DES MOINES — Sen. Bernie Sanders, I-Vt., is seeking to break through a congested Democratic presidential race by campaigning more aggressively on Medicare-for-all, a risky strategy his advisers hope will shift the contest in his favor amid signs that he has lost ground in recent months.
On the campaign trail, Sanders increasingly touts his plan for a government program to insure all Americans, reminding voters that rivals followed his lead. And aides and allies have grown more hostile toward competing ideas, while Sanders's team has planned more frequent events and initiatives focused on health care.
"You talk like 'universal health care,' 'health care for all,' what does it mean?" Sanders told reporters on a muggy Sunday afternoon at the Iowa State Fair, referencing phrases other White House hopefuls have used. Reprising a line he used in a recent debate, he said, "As some of you may know, I wrote the damn bill. All right? I know a little bit about it."
But it's not clear whether the emboldened approach will help Sanders or compound his troubles.
Critics have raised concerns about ending private insurance and raising taxes to pay for the proposal. Former vice president Joe Biden, leading in the polls, has railed against it, arguing to expand the Affordable Care Act instead. And voters are showing more uncertainty about Medicare-for-all at Democratic events.
Another challenge, some Democrats say, is that Sanders is no longer the only major candidate supporting Medicare-for-all, potentially making him a victim of his own success. After a breakout campaign against Clinton in 2016 and a strong start to his 2020 effort, the Vermont independent has struggled to win over new voters. Many of his supporters say they are drawn to other candidates, such as Sen. Elizabeth Warren, D-Mass., who has moved ahead of Sanders in some recent surveys.
"Is it really a way to differentiate yourself, still?" said Grant Woodard, an Iowa-based Democratic lawyer who worked for Hillary Clinton in 2008 and supported her in 2016. "He can sort of claim he's the original gangster on promoting health care for all, and he can probably try to sell that in a unique way. I just don't know that that's going to work."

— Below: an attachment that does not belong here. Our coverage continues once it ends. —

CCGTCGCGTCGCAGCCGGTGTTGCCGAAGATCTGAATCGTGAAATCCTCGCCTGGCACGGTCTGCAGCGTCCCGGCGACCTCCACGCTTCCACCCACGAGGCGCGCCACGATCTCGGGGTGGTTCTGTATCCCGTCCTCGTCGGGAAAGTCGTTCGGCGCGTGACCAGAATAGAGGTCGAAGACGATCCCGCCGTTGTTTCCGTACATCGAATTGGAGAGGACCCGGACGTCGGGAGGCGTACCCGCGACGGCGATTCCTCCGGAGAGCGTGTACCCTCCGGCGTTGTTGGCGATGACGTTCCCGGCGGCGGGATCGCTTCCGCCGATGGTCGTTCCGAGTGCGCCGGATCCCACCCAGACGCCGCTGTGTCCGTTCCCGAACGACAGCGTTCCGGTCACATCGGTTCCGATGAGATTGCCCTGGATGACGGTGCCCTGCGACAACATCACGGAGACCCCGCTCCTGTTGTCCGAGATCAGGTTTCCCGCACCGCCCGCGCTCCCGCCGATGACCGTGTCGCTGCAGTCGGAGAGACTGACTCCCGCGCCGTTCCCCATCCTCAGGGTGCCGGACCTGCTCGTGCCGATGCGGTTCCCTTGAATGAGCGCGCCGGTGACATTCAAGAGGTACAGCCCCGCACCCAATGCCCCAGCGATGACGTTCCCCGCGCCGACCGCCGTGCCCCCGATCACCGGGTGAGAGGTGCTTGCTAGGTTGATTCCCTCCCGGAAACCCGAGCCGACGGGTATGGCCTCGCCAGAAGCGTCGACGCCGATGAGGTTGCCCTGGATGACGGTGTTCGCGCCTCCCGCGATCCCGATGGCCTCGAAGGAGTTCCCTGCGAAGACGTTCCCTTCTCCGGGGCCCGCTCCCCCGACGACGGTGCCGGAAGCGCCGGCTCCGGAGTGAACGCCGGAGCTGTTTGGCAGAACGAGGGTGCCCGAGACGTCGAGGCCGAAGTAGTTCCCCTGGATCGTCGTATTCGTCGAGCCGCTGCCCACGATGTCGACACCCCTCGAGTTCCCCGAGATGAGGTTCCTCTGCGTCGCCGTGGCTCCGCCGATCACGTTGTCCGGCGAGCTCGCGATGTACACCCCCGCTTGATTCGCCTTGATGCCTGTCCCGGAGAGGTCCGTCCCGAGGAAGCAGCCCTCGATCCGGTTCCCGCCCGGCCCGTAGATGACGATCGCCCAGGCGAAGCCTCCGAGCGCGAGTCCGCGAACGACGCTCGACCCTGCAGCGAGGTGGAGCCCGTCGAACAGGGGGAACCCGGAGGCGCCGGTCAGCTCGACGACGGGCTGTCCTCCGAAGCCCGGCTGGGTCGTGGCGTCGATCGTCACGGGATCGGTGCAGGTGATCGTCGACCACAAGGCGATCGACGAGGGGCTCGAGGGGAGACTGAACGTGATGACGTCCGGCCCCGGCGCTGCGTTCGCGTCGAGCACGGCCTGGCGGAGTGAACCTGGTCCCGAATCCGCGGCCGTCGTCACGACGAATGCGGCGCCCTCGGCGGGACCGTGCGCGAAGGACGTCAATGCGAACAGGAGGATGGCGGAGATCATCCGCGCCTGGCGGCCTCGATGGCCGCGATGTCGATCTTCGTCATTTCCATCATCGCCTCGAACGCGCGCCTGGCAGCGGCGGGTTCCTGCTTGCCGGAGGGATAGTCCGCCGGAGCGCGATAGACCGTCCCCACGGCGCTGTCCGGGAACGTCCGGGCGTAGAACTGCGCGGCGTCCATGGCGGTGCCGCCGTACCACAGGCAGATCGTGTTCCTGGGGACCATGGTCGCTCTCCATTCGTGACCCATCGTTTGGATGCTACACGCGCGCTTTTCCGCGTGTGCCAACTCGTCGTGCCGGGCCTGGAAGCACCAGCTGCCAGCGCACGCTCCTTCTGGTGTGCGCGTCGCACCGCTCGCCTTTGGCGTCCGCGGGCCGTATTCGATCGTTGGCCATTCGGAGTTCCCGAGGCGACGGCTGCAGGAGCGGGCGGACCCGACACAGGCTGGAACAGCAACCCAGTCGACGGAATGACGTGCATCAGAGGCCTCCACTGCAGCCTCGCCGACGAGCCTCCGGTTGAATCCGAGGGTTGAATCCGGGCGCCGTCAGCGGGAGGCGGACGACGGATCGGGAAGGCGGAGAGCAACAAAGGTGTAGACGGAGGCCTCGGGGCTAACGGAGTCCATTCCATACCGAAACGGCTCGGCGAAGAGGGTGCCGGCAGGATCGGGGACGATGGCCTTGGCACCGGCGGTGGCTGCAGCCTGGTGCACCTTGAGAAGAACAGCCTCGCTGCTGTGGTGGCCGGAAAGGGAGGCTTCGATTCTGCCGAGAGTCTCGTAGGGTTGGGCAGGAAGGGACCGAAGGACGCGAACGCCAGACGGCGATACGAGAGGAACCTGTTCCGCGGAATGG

Top Sanders officials, however, say health care is a winning issue for the candidate, a powerful tool to connect with people.
"How do you stand out in a crowded field with a lot of candidates running?" said Ben Tulchin, Sanders's pollster and strategist. Health care, he said, "is an issue where Bernie is seen as the most credible."
A July Washington Post-ABC News poll found that 27 percent of Democratic-leaning adults said they trusted Sanders most to handle health care, similar to Biden's 25 percent but higher than Warren's 13 percent.
His campaign has attempted to capitalize on this dynamic. In recent weeks, Sanders delivered a speech on Medicare-for-all, took a bus trip to Canada with people with diabetes to purchase insulin at a much lower cost and challenged his competitors to refuse campaign donations from executives and lobbyists of health insurance and pharmaceutical companies.
Sanders, who is generally not a warm politician and tends to spend less time mingling with supporters at events than Biden and Warren, has also tried to put a more personal touch on his health-care pitch. At a Medicare-for-all town hall in Los Angeles last month, participants lined up at microphones to share their thoughts.
During his three-day swing through Iowa, a crucial state that will hold the first nominating contest, he brought up health care most everywhere he went. At a rowdy Democratic fundraiser on Friday, he devoted one of his five minutes onstage to the topic. The next day, he made an impassioned plea for his proposal at event with abortion-rights activists. And it was a focal point of his speech at the state fair.
"Will you stand with me to take on the health-care industry and move this country to Medicare-for-all?" thundered Sanders.
Video: With several Democratic presidential candidates supporting "Medicare-for-All" and more than half the country backing some form of a national health plan, details get murky. (Jenny Starrs, Sarah Hashemi/The Washington Post)